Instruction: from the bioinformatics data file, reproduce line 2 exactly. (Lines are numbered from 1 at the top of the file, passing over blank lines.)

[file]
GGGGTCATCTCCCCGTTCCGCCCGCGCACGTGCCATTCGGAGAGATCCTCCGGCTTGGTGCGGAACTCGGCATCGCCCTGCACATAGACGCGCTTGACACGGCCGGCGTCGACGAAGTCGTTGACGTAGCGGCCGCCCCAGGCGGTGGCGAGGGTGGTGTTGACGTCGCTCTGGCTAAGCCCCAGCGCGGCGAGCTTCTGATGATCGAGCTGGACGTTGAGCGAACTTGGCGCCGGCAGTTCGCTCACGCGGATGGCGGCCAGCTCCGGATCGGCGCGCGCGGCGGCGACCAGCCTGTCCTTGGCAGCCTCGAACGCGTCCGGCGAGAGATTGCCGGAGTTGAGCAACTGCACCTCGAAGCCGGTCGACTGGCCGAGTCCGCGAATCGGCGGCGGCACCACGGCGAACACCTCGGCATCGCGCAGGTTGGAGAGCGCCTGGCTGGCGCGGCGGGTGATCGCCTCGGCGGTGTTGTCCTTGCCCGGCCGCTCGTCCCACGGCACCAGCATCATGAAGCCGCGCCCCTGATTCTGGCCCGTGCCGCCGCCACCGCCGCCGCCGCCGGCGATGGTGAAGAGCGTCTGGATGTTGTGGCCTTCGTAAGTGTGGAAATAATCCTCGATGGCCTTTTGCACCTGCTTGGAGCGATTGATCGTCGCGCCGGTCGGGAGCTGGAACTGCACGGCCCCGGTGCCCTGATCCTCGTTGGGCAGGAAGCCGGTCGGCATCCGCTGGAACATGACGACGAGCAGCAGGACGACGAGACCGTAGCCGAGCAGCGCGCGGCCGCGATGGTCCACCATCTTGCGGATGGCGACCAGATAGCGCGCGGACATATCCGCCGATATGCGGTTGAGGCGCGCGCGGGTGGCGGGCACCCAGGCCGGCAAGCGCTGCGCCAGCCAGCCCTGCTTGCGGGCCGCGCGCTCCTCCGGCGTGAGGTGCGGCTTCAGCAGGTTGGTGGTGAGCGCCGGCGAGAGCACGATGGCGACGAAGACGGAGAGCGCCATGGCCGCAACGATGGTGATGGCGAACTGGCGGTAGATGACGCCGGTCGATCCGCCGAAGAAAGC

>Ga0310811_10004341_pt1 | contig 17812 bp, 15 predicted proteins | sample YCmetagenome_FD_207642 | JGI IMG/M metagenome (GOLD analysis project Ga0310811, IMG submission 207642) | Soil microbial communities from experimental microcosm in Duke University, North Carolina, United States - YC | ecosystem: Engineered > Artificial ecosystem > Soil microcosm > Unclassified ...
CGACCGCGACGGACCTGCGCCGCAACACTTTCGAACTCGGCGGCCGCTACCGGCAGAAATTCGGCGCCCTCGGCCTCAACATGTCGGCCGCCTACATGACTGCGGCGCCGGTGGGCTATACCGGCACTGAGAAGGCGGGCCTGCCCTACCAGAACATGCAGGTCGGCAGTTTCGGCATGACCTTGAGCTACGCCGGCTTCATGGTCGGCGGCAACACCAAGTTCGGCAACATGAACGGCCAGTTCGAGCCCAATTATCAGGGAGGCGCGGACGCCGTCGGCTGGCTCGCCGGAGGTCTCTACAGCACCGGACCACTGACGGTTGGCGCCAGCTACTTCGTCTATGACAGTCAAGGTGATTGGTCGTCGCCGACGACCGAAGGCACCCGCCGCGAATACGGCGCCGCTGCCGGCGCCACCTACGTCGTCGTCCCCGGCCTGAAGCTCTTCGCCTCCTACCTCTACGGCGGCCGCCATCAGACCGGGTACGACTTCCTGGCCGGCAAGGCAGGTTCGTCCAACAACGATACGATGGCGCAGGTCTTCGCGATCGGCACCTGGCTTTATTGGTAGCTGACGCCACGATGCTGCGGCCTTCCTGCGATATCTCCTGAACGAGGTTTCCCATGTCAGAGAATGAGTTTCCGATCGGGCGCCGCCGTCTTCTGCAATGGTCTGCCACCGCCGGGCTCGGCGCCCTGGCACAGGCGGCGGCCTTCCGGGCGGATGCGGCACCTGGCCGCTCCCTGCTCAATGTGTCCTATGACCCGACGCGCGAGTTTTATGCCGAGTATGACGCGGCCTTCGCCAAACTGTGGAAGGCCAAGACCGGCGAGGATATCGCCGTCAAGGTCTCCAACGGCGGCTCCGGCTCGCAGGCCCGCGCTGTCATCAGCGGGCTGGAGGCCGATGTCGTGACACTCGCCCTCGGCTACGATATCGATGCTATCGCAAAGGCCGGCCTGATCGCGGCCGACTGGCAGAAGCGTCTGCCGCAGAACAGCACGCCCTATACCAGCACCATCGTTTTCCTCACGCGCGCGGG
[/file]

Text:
>Ga0310811_10004341_pt1 | contig 17812 bp, 15 predicted proteins | sample YCmetagenome_FD_207642 | JGI IMG/M metagenome (GOLD analysis project Ga0310811, IMG submission 207642) | Soil microbial communities from experimental microcosm in Duke University, North Carolina, United States - YC | ecosystem: Engineered > Artificial ecosystem > Soil microcosm > Unclassified ...